Do you have a problem with clutter?

Do you have the urge to purge LPs or CDs, but not books and magazines?

Steve Guttenberg/CNET

Are people more obsessed with reducing clutter now than they were in times past? A mastering and recording engineer friend recently told me he was selling off all of his CDs and LPs, and from now on Spotify would be his only music source. I was taken aback by that remark; this man has spent his entire working life making the best-sounding music he could, but from now on he'll be streaming tunes. So I asked if he heard something new on Spotify he really liked, would he buy it? He just smiled and said, "Why?" So it seems that for some industry pros, supporting musicians by buying their tunes has stopped making sense.

I get it; he wanted to take back some living space in his NYC apartment, so eliminating CDs and LPs would be a big clutter reduction. I also live in NYC in an apartment, but the urge to purge an entire music collection mystifies me. I own around 5,000 LPs and 3,500 CDs, and buy five or six new albums a month, but every few months I give away or sell piles of CDs and LPs I'll never play again. In fact, every time I play an old CD or LP that I haven't listened to in ages, one of two things happens: I'm either thrilled to discover a forgotten gem, or I think, "This really sucks, it's got to go."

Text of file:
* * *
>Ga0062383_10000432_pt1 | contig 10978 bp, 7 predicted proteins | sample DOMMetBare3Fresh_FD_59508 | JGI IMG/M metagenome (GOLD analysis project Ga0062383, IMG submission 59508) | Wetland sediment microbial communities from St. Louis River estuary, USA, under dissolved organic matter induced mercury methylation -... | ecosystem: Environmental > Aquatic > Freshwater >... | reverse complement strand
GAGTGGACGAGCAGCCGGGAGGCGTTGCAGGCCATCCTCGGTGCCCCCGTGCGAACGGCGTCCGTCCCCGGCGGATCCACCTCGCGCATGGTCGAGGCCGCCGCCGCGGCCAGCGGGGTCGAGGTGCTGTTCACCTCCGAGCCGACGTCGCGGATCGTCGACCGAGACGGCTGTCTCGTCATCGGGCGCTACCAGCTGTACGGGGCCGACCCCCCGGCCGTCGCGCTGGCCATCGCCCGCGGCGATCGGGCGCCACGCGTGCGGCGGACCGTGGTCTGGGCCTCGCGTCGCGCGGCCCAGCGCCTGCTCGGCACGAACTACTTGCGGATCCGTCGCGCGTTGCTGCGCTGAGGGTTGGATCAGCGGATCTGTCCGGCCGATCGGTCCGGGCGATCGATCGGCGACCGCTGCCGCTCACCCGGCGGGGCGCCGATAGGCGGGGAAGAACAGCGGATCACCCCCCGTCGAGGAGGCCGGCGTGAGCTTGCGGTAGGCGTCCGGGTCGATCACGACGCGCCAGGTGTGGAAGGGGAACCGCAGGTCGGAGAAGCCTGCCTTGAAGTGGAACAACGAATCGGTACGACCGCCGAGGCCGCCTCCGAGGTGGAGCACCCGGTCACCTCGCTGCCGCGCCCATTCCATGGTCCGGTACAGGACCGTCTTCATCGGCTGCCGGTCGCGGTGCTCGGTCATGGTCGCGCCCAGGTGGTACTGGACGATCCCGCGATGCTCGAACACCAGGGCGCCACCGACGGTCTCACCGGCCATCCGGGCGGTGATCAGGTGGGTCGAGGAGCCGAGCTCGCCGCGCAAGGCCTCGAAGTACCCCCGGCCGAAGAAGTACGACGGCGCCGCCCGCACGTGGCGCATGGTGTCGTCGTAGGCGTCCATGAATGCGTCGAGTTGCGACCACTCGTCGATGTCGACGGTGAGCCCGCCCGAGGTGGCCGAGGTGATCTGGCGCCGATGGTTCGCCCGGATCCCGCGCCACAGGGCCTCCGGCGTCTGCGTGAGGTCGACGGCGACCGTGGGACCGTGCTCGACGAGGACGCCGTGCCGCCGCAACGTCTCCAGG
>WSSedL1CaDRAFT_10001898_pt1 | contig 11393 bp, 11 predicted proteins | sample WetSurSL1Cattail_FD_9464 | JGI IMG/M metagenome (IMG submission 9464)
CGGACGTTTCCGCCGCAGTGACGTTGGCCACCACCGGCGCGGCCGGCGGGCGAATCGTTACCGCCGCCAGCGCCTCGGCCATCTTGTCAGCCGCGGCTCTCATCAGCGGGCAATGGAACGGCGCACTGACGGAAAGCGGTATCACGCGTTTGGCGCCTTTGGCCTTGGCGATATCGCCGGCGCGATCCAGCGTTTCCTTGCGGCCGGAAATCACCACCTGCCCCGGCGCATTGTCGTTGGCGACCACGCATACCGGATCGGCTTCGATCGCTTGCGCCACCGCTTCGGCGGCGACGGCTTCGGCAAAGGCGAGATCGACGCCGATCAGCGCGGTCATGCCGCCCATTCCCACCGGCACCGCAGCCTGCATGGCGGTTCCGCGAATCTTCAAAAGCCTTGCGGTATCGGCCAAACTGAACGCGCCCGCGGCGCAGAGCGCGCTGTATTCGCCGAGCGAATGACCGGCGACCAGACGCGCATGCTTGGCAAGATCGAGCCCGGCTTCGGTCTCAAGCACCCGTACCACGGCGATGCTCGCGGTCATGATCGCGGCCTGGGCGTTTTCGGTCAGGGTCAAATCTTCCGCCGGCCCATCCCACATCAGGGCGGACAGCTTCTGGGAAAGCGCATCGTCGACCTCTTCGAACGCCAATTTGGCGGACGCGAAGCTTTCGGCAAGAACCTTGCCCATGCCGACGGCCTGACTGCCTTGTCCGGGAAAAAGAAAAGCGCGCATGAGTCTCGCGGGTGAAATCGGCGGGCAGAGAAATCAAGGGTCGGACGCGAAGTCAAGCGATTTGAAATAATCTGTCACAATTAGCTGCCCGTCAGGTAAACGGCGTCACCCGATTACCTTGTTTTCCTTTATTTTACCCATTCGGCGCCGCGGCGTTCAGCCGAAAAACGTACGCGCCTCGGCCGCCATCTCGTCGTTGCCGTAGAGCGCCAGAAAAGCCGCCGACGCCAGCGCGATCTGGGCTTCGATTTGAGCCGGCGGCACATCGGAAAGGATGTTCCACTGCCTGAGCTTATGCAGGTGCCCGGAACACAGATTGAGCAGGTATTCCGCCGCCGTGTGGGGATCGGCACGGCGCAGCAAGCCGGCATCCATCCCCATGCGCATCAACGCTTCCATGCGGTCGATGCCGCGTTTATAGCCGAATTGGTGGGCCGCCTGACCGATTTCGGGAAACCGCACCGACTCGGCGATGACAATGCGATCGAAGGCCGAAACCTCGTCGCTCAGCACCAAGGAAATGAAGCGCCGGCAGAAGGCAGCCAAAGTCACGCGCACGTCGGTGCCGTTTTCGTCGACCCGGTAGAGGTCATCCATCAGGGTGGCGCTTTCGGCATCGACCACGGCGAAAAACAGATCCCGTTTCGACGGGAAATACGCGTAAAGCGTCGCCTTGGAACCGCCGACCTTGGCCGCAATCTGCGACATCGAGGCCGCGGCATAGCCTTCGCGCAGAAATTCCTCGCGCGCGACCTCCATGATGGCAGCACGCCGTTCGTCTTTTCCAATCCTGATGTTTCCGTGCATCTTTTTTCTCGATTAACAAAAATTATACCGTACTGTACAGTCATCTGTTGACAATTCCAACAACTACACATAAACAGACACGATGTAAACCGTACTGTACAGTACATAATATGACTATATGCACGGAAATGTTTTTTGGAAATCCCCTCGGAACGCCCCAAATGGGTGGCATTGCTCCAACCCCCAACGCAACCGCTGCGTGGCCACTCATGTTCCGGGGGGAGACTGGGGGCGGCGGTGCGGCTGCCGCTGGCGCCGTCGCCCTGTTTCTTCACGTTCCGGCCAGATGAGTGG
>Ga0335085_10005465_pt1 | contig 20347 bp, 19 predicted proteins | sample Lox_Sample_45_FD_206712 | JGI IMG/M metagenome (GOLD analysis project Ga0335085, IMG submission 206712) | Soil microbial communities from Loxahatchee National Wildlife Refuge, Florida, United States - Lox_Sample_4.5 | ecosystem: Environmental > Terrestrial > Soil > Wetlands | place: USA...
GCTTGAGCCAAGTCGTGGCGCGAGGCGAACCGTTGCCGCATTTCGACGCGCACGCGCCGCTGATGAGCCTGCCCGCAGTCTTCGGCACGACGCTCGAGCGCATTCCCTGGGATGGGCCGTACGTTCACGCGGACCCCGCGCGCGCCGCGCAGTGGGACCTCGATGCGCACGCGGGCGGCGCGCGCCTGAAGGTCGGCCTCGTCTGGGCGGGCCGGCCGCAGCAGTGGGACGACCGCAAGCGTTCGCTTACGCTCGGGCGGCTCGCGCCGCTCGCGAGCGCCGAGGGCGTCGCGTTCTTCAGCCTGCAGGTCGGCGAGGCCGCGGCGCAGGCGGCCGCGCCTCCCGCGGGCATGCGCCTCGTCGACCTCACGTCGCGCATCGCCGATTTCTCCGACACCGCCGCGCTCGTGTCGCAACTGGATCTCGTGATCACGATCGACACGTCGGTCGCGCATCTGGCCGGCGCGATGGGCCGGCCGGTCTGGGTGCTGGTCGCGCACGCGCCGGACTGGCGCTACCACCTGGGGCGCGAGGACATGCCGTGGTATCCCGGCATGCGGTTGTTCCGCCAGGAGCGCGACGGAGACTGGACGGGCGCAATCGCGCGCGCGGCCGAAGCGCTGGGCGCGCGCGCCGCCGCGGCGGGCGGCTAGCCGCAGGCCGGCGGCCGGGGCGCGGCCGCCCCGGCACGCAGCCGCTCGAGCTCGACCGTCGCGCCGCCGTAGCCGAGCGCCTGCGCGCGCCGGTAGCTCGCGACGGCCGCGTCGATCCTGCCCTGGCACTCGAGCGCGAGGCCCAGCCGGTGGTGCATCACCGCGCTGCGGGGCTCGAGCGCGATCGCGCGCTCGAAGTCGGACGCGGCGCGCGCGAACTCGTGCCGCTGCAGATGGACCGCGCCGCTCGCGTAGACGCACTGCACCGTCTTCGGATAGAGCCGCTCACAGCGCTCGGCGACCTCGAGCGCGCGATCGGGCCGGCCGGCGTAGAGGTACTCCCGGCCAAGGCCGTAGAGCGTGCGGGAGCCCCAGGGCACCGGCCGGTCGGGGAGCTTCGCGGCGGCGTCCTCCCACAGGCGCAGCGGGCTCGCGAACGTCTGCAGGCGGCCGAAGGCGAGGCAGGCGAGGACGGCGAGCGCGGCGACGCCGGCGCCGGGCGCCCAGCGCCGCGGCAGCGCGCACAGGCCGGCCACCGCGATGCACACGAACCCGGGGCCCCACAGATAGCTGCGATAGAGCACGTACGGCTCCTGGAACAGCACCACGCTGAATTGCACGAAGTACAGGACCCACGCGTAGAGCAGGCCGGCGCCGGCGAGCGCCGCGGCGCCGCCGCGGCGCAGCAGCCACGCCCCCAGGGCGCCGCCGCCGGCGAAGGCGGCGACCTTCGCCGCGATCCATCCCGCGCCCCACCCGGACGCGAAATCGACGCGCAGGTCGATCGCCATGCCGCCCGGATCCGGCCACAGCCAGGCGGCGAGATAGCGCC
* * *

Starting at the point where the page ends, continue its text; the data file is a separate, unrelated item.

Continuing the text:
Yes, I could rip all of my CDs and LPs, but I like handling physical discs and playing them. That's especially true with LPs, but some CDs have wonderful art and liner notes, and I don't want to give them up. Lots of the LPs I bought as a teenager are still valuable to me, for the music and the memories. I admit clutter doesn't bother me, quite the contrary, neat and orderly homes turn me off. They feel more like hotel rooms, the lack of stuff makes for a sterile environment. It's as if no one actually lives there.

Where do you stand on the clutter front? Share your thoughts in the comments section.

About the author

Ex-movie theater projectionist Steve Guttenberg has also worked as a high-end audio salesman, and as a record producer. Steve currently reviews audio products for CNET and works as a freelance writer for Home Theater, Inner Fidelity, Tone Audio, and Stereophile.

 

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